February 10th, 2015 by Bone Head
I enjoy riding my bikes, no not ones with engines, the kind that I have to pedal. I also enjoy the competitive side to cycling, both watching and competing. The competing these days is often using an app on my phone or GPS that has a look at where I have been and compares the time it took me to get between two points at various places along the road or track (I ride in the woods and off road mostly).
Living in the North of England means that I am surrounded by Elite road cyclists and one or two world champions of off road. Tthe road cyclists tend to use the same app that I do so you can imagine it can be quite demoralising, especially after I have turned myself inside out climbing a hill only to find out that Ben Swift from team Sky did the same segment about 15 mph faster than I did and then continued to ride for 4 hours at a faster pace than I did for the hour I was out. However, I’m confident that Ben and indeed all his team are riding clean, so it is a fair comparison. He is 20 odd years younger than me, probably 5 stone lighter and rides every day. I have to console myself by thinking I’m much better looking and if it wasn’t for the millions he is earning the girls would much prefer me. Obviously.
So whilst I was out on my bike today with a throng of nubile groupies chasing after me I got to thinking about cheating. Let’s face it, cycling hasn’t been the ‘cleanest’ sports over the last few decades, in fact if you read the history there has always been cheats. Armstrong swapping his blood out, injecting EPO, HGH, Cortisol, testosterone and maybe others was a surprise to millions but to many of us just confirmed what we though we already knew.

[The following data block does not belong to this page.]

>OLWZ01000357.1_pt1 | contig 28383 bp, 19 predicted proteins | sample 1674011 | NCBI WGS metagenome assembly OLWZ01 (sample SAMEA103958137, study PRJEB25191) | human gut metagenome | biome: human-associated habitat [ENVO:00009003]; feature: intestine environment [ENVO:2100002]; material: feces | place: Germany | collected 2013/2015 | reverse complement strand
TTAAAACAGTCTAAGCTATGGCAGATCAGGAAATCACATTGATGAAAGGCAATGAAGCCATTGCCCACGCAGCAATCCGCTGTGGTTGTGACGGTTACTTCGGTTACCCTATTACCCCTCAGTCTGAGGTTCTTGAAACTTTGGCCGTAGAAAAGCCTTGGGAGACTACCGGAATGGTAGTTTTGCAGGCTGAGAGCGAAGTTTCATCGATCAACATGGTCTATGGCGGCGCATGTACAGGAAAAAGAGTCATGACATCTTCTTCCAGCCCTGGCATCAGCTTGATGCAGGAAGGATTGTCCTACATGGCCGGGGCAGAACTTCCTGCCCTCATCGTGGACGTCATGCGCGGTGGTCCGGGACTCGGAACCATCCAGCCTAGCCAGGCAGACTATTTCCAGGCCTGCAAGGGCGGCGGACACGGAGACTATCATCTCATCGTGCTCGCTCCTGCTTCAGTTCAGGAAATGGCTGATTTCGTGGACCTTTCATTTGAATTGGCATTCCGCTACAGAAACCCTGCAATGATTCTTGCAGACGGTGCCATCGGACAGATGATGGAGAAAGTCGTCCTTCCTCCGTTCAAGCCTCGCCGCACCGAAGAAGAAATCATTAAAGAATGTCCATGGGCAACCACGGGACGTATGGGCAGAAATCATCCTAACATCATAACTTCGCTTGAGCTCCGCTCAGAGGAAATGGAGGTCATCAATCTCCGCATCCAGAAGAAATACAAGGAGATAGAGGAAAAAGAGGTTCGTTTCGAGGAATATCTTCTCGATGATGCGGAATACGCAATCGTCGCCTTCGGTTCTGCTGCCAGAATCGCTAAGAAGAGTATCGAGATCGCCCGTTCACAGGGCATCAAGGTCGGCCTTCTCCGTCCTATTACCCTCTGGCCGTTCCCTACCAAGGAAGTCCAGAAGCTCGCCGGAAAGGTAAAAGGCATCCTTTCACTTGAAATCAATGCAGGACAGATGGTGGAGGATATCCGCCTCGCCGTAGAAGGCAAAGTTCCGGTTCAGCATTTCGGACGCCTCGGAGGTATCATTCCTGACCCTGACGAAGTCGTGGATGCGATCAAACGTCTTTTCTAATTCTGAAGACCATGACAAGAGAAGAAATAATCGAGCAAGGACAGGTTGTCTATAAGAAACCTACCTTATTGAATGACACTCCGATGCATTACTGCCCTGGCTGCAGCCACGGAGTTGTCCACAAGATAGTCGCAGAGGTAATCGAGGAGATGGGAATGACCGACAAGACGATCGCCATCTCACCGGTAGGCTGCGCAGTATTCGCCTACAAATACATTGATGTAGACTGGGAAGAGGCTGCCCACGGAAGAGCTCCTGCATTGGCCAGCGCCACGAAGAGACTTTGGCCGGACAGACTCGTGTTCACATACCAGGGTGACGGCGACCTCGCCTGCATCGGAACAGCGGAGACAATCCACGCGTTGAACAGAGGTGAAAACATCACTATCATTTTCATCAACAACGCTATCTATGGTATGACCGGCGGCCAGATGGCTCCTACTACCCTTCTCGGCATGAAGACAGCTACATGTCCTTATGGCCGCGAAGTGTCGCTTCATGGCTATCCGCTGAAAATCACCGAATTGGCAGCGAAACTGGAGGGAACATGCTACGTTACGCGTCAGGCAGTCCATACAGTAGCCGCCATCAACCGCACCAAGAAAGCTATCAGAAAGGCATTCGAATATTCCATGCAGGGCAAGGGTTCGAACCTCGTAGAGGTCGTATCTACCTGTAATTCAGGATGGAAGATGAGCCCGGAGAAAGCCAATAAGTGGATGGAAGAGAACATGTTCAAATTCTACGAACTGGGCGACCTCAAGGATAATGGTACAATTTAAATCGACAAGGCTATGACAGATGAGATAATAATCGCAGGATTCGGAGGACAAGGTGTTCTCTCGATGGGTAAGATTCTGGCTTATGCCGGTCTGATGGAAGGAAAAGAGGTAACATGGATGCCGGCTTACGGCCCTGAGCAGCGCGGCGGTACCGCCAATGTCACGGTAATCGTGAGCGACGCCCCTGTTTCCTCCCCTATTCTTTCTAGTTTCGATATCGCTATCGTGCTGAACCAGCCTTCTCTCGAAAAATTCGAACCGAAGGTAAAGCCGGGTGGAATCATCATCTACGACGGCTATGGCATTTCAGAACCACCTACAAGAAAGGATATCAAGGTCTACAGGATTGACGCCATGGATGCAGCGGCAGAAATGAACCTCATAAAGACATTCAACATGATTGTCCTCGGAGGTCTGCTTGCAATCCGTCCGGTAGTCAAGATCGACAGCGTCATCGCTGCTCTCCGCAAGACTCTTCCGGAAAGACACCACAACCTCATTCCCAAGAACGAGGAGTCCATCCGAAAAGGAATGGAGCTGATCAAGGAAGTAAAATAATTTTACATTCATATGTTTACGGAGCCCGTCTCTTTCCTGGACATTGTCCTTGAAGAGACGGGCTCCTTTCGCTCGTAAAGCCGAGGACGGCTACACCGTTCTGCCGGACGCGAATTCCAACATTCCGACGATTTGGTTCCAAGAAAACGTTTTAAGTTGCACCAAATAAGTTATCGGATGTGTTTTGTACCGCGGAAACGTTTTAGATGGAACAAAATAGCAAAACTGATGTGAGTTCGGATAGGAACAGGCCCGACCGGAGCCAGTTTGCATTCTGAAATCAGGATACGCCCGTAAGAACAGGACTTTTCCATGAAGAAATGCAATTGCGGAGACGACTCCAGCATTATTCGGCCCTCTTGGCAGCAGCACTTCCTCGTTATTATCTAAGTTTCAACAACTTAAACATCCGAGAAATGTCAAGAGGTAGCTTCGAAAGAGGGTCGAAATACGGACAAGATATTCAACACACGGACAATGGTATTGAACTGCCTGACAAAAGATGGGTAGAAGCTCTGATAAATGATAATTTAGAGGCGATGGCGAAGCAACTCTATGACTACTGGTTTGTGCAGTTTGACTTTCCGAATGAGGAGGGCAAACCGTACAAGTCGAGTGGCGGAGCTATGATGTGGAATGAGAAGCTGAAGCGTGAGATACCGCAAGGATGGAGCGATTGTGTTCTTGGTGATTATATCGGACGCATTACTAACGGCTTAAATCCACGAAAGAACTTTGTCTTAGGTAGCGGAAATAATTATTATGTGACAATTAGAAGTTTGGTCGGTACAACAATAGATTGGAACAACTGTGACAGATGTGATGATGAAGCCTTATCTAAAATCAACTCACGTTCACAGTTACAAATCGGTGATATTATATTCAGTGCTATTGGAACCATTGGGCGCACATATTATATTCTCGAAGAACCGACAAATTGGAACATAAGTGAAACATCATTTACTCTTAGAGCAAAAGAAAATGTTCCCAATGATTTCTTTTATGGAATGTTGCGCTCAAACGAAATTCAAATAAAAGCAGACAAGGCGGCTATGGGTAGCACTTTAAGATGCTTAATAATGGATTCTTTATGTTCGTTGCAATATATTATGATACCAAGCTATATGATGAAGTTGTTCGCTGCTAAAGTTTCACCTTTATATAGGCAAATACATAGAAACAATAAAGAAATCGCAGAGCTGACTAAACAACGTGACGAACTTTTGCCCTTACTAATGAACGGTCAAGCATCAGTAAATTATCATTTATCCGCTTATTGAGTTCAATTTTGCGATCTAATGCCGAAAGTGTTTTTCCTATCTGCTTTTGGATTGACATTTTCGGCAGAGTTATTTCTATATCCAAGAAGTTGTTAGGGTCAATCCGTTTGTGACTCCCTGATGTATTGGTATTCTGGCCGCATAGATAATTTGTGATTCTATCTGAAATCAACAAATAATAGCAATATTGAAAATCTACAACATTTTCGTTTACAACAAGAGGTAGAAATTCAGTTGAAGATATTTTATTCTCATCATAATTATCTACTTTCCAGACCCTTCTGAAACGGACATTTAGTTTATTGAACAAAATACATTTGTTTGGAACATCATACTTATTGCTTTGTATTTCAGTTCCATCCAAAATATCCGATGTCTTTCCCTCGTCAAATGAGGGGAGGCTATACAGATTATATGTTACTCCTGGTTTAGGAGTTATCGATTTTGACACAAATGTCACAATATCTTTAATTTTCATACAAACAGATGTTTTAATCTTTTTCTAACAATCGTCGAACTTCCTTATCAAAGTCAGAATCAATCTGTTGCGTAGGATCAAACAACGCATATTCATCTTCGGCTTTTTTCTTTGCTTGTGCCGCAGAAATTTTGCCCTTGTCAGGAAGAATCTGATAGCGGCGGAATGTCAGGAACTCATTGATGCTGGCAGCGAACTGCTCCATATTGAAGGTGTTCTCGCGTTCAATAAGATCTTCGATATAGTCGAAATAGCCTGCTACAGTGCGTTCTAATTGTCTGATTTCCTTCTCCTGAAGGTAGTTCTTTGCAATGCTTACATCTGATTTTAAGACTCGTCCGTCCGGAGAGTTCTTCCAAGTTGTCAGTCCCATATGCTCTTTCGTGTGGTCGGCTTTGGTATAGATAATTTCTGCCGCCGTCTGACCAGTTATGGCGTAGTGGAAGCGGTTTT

I think you know where this is heading don’t you. Cheating in gaming. I’ve been playing online games since 1998. For ages me and my new found online gaming friends battled it out playing Delta Force, we were very average mostly but it was fun and the matches we won were hard fought and well deserved. When Delta Force 2 was released things were much the same, the squad got bigger (not really better though) and fun was had by all. Then there were rumours starting of players using ‘trainers’ we would call them hacks these days. That was it, the game went sour, you couldn’t trust anyone some players were just too good to be true. If you played well (I say you because I never did) the accusations would start to fly around and to be honest that is when I fell out with Delta Force. Even though I was part of the 2 man team that ran the most popular Delta Force websites in the world I lost interest.
So nothing has changed. Some people feel the need to cheat. The professional cyclist or football player who dopes does it for many reasons, to keep their job is one that I suppose I can sympathise with, to be the best is one reason I can’t understand. So you play games for fun, you cheat, you get a higher rank, who cares? Let’s face it most of your friends think you are a sad git anyhow because they don’t understand gaming. Those you beat who know your cheating hate you. No one respects you, you aren’t getting rich (unless you are a pro gamer) you are just getting sadder.
Not that any of the above bothers you because you probably have no self-respect and that is worse.